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ORIGINAL ARTICLE
Year : 2022  |  Volume : 11  |  Issue : 1  |  Page : 24-30

The effects of an educational intervention on fatigue and activities of daily living in patients with systemic lupus erythematosus


1 Chronic Diseases Care Research Center, Ahvaz Jundishapur University of Medical Sciences, Ahvaz, Iran
2 Nursing Care Research Center in Chronic Diseases, Medical and Surgical Nursing Department, Nursing and Midwifery School, Ahvaz, Iran
3 Epidemiology and Biostatistics Department, Public Health School, Ahvaz Jundishapur University of Medical Sciences, Ahvaz, Iran
4 Golestan Hospital Clinical Research Development Unit, Internal Medicine Department, Medicine School, Ahvaz Jundishapur University of Medical Sciences, Ahvaz, Iran

Correspondence Address:
Simin Jahani
Medical and Surgical Nursing Department, Nursing and Midwifery School, Ahvaz Jundishapur University of Medical Sciences, Ahvaz
Iran
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Source of Support: None, Conflict of Interest: None


DOI: 10.4103/nms.nms_109_21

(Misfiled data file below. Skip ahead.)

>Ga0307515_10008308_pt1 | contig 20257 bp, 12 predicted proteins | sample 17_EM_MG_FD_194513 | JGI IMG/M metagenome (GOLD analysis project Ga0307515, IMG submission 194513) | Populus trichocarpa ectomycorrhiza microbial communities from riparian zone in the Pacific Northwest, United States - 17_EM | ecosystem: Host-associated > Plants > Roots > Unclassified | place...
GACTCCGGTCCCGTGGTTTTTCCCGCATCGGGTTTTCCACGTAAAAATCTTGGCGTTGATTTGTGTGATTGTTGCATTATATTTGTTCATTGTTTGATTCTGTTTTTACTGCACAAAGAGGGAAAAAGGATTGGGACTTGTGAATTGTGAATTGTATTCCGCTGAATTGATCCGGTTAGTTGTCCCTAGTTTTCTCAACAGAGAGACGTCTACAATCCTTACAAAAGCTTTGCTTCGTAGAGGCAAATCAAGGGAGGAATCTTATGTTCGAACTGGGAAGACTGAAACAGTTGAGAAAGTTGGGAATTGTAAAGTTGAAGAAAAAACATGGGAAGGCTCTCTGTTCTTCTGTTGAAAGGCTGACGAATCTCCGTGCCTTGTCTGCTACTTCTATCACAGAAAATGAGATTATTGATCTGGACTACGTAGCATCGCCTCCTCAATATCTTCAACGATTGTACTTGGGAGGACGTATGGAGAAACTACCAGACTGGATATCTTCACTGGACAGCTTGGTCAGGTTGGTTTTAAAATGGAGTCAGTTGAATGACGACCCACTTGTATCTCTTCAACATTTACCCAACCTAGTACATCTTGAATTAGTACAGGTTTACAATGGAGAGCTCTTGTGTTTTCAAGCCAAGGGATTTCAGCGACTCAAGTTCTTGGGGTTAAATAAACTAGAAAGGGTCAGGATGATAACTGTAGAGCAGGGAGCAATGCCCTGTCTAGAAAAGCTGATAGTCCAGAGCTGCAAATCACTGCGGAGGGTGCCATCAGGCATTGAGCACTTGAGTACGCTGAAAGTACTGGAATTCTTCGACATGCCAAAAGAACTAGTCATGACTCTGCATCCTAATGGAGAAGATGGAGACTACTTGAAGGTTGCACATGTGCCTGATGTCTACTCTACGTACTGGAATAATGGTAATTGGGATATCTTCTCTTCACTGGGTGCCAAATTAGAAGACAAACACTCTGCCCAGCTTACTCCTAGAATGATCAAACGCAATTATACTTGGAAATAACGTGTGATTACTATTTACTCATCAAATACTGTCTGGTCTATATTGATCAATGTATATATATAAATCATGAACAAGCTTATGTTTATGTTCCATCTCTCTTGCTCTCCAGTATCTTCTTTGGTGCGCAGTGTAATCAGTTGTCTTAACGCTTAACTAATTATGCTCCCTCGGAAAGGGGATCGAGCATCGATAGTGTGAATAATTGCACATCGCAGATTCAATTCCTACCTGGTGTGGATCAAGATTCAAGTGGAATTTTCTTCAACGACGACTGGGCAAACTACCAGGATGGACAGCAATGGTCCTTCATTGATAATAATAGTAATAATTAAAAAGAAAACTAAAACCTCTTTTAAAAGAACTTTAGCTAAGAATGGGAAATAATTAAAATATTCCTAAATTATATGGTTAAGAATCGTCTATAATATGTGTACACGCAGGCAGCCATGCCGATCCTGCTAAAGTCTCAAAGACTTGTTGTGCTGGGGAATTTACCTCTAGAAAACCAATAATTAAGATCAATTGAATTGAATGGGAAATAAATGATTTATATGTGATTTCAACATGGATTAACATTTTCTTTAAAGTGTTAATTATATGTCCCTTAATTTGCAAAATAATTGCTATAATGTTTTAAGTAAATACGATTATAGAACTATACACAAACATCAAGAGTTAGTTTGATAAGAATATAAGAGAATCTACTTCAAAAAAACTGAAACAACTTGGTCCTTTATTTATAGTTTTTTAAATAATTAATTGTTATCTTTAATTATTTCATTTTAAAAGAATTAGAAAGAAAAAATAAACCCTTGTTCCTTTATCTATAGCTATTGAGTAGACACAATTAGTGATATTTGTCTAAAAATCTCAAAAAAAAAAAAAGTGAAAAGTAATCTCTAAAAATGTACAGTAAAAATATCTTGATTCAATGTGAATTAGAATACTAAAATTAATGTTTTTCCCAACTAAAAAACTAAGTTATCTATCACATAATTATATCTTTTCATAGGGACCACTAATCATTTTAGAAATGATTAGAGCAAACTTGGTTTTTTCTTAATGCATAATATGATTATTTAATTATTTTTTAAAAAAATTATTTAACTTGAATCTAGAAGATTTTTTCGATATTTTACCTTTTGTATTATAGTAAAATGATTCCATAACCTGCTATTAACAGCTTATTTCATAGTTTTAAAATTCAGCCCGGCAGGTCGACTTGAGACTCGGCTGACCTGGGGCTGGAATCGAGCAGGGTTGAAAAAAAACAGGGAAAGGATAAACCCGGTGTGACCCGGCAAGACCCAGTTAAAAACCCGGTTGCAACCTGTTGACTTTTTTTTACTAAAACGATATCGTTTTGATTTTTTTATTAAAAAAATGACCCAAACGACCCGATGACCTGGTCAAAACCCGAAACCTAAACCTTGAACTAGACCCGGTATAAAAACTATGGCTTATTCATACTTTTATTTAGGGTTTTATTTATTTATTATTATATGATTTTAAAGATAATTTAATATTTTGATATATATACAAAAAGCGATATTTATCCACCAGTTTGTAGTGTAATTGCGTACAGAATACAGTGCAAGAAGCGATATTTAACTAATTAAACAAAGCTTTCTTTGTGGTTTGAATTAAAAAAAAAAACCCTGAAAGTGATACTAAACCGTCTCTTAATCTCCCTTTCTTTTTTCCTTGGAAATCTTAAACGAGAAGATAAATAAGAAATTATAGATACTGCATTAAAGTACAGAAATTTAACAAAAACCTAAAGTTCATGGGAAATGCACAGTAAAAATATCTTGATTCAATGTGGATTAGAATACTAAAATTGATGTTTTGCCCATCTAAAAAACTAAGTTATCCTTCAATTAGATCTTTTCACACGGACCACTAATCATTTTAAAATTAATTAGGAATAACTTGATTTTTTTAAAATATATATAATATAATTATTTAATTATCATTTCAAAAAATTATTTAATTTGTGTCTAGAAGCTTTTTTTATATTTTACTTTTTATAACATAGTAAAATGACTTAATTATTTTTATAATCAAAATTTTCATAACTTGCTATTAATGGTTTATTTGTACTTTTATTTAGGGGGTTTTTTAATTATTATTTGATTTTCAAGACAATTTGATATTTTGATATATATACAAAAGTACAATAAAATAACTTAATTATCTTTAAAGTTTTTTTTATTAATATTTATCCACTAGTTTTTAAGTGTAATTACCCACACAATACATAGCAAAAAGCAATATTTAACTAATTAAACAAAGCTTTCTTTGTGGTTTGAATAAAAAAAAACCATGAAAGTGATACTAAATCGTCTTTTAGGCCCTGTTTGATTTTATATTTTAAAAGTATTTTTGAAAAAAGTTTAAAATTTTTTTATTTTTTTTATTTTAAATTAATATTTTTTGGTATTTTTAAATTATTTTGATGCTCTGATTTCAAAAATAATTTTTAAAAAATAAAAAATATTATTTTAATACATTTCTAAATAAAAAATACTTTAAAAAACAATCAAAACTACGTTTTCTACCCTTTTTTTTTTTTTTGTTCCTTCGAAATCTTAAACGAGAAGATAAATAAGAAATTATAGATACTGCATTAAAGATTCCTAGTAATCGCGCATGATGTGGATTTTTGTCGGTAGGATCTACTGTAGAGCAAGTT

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Background: Fatigue and decreased activities of daily living (ADL) are important problems in patients with systemic lupus erythematosus (SLE) and reduce their quality of life. Objectives: This study was conducted to examine the effect of fatigue and activity management education (FAME) program on fatigue severity and ADL in patients with SLE. Methods: A quasi-experimental study was conducted on 40 patients with SLE. The patients were selected consecutively and randomly allocated into an intervention (n = 20) and a control group (n = 20). The control group was treated as usual. However, in addition to the usual treatment, the intervention group received the FAME program. Data collection was done before and 8 weeks after the intervention using the Swedish Occupational Fatigue Inventory-20 (SOFI-20) questionnaire, the daily physical activity questionnaire, and a demographic characteristics form. Descriptive statistics, independent- and paired-samples t tests, and analysis of covariance were used to analyze the data. Results: The two groups were homogenous in terms of demographic characteristics (P > 0.05) unless their job (P = 0.002). The mean baseline fatigue and ADL scores were significantly different between the two groups (P < 0.0001). Hence, analysis of covariance was used to control the confounding effect of the aforementioned variable. Then, significant differences were found between the two groups respecting the mean fatigue (P < 0.0001) and mean ADL (P = 0.009) after the intervention. Conclusion: Considering the effectiveness of the FAME program in reducing fatigue and increasing ADL in patients with SLE, nurses are recommended to use similar programs in the care for these patients and help them improve their own fatigue and ADL.


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